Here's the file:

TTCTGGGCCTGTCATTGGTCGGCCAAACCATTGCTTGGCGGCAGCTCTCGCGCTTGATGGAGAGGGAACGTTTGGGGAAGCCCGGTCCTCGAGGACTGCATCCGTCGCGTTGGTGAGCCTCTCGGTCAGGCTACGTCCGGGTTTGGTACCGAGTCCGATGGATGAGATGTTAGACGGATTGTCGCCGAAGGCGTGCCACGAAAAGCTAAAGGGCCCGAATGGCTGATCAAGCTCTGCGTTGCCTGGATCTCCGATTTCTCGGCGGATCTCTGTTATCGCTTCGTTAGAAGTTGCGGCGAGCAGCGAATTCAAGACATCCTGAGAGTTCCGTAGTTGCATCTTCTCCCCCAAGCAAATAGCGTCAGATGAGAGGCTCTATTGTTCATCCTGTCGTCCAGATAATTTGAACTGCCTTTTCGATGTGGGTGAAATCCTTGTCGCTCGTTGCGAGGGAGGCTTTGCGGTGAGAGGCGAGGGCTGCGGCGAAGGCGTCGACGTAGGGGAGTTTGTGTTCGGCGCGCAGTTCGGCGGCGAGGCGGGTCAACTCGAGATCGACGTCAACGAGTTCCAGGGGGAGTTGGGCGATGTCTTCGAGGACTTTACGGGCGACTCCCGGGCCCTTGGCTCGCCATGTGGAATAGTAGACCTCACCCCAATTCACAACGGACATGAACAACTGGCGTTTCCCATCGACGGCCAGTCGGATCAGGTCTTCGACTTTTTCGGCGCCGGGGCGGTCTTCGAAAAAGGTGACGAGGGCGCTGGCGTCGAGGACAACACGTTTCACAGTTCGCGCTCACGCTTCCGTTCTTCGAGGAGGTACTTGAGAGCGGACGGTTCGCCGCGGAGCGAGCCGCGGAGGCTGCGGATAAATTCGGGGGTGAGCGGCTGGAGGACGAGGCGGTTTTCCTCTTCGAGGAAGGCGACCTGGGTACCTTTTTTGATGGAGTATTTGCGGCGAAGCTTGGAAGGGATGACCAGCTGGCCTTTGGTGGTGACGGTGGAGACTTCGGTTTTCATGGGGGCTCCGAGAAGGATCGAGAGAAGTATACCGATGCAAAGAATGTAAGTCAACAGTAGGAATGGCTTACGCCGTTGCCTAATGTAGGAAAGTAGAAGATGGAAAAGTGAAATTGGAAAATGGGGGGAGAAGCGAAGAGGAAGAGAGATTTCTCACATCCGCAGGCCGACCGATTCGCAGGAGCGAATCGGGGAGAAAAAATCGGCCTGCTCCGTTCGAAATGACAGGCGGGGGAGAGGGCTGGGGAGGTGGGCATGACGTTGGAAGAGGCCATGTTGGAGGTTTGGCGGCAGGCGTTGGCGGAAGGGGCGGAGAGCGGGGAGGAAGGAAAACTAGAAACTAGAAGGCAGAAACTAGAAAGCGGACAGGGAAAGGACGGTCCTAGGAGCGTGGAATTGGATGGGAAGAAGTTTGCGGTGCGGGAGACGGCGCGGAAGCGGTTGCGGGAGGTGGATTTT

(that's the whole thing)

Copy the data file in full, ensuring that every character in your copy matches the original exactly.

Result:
TTCTGGGCCTGTCATTGGTCGGCCAAACCATTGCTTGGCGGCAGCTCTCGCGCTTGATGGAGAGGGAACGTTTGGGGAAGCCCGGTCCTCGAGGACTGCATCCGTCGCGTTGGTGAGCCTCTCGGTCAGGCTACGTCCGGGTTTGGTACCGAGTCCGATGGATGAGATGTTAGACGGATTGTCGCCGAAGGCGTGCCACGAAAAGCTAAAGGGCCCGAATGGCTGATCAAGCTCTGCGTTGCCTGGATCTCCGATTTCTCGGCGGATCTCTGTTATCGCTTCGTTAGAAGTTGCGGCGAGCAGCGAATTCAAGACATCCTGAGAGTTCCGTAGTTGCATCTTCTCCCCCAAGCAAATAGCGTCAGATGAGAGGCTCTATTGTTCATCCTGTCGTCCAGATAATTTGAACTGCCTTTTCGATGTGGGTGAAATCCTTGTCGCTCGTTGCGAGGGAGGCTTTGCGGTGAGAGGCGAGGGCTGCGGCGAAGGCGTCGACGTAGGGGAGTTTGTGTTCGGCGCGCAGTTCGGCGGCGAGGCGGGTCAACTCGAGATCGACGTCAACGAGTTCCAGGGGGAGTTGGGCGATGTCTTCGAGGACTTTACGGGCGACTCCCGGGCCCTTGGCTCGCCATGTGGAATAGTAGACCTCACCCCAATTCACAACGGACATGAACAACTGGCGTTTCCCATCGACGGCCAGTCGGATCAGGTCTTCGACTTTTTCGGCGCCGGGGCGGTCTTCGAAAAAGGTGACGAGGGCGCTGGCGTCGAGGACAACACGTTTCACAGTTCGCGCTCACGCTTCCGTTCTTCGAGGAGGTACTTGAGAGCGGACGGTTCGCCGCGGAGCGAGCCGCGGAGGCTGCGGATAAATTCGGGGGTGAGCGGCTGGAGGACGAGGCGGTTTTCCTCTTCGAGGAAGGCGACCTGGGTACCTTTTTTGATGGAGTATTTGCGGCGAAGCTTGGAAGGGATGACCAGCTGGCCTTTGGTGGTGACGGTGGAGACTTCGGTTTTCATGGGGGCTCCGAGAAGGATCGAGAGAAGTATACCGATGCAAAGAATGTAAGTCAACAGTAGGAATGGCTTACGCCGTTGCCTAATGTAGGAAAGTAGAAGATGGAAAAGTGAAATTGGAAAATGGGGGGAGAAGCGAAGAGGAAGAGAGATTTCTCACATCCGCAGGCCGACCGATTCGCAGGAGCGAATCGGGGAGAAAAAATCGGCCTGCTCCGTTCGAAATGACAGGCGGGGGAGAGGGCTGGGGAGGTGGGCATGACGTTGGAAGAGGCCATGTTGGAGGTTTGGCGGCAGGCGTTGGCGGAAGGGGCGGAGAGCGGGGAGGAAGGAAAACTAGAAACTAGAAGGCAGAAACTAGAAAGCGGACAGGGAAAGGACGGTCCTAGGAGCGTGGAATTGGATGGGAAGAAGTTTGCGGTGCGGGAGACGGCGCGGAAGCGGTTGCGGGAGGTGGATTTT